David C. Jensen
Mary A. Findling
Hammond, IN Attorneys for Appellee
David C. Jensen
Mary A. Findling
EMERGENCY PHYSICIANS OF
INDIANAPOLIS, W. LARRY CORBETT,
M.D., METHODIST HEALTH CARE
CENTER d/b/a METHODIST
OCCUPATIONAL HEALTH CENTERS,
INC., JOHN W. TIMOTHY, JR., M.D.,
AND MICHAEL A. KENNEDY, M.D.,
Appellants (Defendants below),
Appellee (Plaintiff below).
) Supreme Court No.
) Court of Appeals No.
November 3, 1999
On May 9, 1996, Pettit sued Methodist Health Care Center d/b/a Methodist Occupational Health Centers, Inc., John W. Timothy, Jr., M.D., and Michael A. Kennedy, M.D.
(collectively Providers), along with Emergency Physicians of Indianapolis and W. Larry
Corbett, M.D. (collectively Emergency Physicians), for medical malpractice. All were
health care providers qualified under the Indiana Medical Malpractice Act, Ind. Code § 27-
12-1-1 et seq. (Act).See footnote
Pettit alleged that Providers and Emergency Physicians were negligent in failing to refer him to a vascular specialist after he exhibited signs and symptoms of an arterial clot in his right leg and that this caused him to lose his right leg to amputation.
A jury ultimately returned a verdict in favor of Pettit and against Providers in the
amount of $750,000.00. Pettit received an adverse jury verdict on his claim against Emergency Physicians, which he does not challenge in this appeal. In a post-trial motion, Pettit
sought pre-judgment interest. Alleging that Dr. Timothy pursued defenses at trial that were
frivolous, unreasonable, or groundless, Pettit also filed a motion seeking attorneys' fees and
costs against Dr. Timothy pursuant to Ind. Code § 34-1-32-1. (repealed by P.L. 1-1998)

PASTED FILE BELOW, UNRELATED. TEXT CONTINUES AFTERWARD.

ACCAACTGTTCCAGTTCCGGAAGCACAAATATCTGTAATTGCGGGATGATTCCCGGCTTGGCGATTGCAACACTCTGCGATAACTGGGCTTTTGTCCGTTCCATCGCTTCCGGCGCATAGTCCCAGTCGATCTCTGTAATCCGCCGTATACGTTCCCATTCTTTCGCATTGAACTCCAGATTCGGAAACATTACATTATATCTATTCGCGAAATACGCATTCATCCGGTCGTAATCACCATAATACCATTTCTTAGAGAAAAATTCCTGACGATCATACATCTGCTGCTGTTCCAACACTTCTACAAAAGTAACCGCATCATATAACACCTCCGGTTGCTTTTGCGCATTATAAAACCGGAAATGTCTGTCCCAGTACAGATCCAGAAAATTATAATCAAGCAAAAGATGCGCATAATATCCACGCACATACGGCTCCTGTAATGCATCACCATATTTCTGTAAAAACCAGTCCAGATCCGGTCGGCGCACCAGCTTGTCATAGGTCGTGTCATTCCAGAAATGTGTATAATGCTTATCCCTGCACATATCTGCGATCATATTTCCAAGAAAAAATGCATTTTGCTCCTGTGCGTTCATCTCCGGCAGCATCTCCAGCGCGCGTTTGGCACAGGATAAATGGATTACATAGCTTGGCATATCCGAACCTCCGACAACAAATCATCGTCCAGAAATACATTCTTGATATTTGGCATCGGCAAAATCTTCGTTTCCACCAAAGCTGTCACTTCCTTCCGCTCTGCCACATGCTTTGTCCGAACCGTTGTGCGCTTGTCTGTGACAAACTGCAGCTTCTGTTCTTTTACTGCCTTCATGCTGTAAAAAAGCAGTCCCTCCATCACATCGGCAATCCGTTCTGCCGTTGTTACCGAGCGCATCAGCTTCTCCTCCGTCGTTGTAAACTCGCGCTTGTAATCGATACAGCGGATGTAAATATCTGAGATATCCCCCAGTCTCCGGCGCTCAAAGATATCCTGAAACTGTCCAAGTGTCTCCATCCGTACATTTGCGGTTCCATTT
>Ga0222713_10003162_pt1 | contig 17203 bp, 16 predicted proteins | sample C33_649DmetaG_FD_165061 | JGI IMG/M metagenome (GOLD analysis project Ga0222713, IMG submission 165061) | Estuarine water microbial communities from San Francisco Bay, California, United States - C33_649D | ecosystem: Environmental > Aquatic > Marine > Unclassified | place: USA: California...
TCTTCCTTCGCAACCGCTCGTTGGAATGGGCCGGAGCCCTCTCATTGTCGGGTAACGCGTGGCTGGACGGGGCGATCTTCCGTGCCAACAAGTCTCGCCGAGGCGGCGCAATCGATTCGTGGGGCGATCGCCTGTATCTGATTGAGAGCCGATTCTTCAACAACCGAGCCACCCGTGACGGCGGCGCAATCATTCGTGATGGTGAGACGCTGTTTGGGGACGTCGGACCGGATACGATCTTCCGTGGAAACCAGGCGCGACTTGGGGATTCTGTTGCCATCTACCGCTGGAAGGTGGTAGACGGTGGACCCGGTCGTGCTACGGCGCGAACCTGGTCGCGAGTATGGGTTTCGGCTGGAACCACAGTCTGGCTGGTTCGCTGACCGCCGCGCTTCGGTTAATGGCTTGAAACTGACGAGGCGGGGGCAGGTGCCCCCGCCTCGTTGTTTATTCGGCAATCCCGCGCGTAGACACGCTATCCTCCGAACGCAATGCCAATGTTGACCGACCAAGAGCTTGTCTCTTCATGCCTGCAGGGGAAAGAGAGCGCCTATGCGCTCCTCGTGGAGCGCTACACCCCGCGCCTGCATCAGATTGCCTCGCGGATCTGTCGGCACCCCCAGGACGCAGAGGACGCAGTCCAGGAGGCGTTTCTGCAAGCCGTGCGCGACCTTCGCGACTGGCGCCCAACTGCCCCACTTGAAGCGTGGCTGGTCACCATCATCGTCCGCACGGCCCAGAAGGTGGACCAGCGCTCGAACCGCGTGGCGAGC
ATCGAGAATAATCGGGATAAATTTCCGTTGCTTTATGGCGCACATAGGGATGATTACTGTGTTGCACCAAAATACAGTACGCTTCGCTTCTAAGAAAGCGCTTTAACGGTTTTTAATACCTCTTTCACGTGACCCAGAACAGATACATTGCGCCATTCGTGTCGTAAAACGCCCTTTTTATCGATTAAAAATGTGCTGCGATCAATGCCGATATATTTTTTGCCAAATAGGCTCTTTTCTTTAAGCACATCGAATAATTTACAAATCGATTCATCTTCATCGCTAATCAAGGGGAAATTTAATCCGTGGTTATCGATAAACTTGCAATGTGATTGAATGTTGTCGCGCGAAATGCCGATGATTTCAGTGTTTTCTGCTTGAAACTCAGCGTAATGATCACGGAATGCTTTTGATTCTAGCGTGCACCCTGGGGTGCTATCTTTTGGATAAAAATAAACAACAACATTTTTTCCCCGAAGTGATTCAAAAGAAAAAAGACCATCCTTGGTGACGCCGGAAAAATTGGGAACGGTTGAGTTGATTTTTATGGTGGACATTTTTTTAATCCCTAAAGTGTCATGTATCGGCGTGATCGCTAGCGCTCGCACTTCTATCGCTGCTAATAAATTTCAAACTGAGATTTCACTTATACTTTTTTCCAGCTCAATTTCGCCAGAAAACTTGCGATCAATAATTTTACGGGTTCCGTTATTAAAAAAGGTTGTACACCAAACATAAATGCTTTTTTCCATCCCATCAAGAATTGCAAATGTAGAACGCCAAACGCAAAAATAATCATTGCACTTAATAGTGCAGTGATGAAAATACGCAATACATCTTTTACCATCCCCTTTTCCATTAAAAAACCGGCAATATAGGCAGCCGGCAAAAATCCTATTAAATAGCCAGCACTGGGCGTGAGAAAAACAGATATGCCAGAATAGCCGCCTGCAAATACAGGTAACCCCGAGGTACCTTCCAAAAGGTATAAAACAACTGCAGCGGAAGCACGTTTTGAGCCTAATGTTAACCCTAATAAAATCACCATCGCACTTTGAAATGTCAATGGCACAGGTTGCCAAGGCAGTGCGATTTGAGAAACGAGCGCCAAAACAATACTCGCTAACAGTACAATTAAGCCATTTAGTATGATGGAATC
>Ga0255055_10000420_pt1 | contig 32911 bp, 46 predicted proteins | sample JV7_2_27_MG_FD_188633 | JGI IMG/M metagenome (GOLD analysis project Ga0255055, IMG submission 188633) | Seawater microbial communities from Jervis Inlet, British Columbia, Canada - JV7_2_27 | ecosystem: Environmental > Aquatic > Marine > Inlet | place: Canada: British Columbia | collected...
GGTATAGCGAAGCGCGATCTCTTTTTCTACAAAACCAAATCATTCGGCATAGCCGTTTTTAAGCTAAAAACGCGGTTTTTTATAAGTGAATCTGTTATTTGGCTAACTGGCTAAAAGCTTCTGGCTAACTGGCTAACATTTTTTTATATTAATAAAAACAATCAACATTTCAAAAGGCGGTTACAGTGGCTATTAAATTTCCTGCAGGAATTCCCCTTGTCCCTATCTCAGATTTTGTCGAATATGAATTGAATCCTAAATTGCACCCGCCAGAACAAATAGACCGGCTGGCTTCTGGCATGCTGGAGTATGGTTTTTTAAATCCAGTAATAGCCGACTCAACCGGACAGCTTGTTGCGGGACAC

(current version at Ind. Code § 34-52-1-1).
The trial court granted both motions, awarding Pettit $134,383.92 in pre-judgment interestSee footnote 2 and $13,305.00 in costs including attorneys' fees. Providers appealed. The Court of Appeals reversed the trial court's determination as to pre-judgment interest, holding that Providers were not responsible for the payment of pre-judgment interest in that the award
resulted in Pettit recovering more than the maximum amount recoverable under the Act.
The Court of Appeals also reversed the trial court's determination as to attorneys' fees,
determining that Pettit was not entitled to this award. Emergency Physicians of Indianapolis
v. Pettit, 714 N.E.2d 1111 (Ind. Ct. App. 1999).
such as [interest, costs and other expenses]. These collateral litigation expenses arise separately by operation of law and are regulated under distinct
statutes, which guide parties' decisions in nearly every stage of either pursuing or defending medical malpractice claims under the Act. To conclude that
the statute establishes solid liability caps is to create a separate set of rules
for the allocation of these expenses in litigating what remain essentially tort
suits notwithstanding the passage of the Act.
Poehlman, 1999 WL 801075, at *3. We also specifically considered the issue of pre-
judgment interest and noted that [i]n any particular case, the health care provider or the
Insurance Commissioner may develop an entirely different litigation strategy from the other,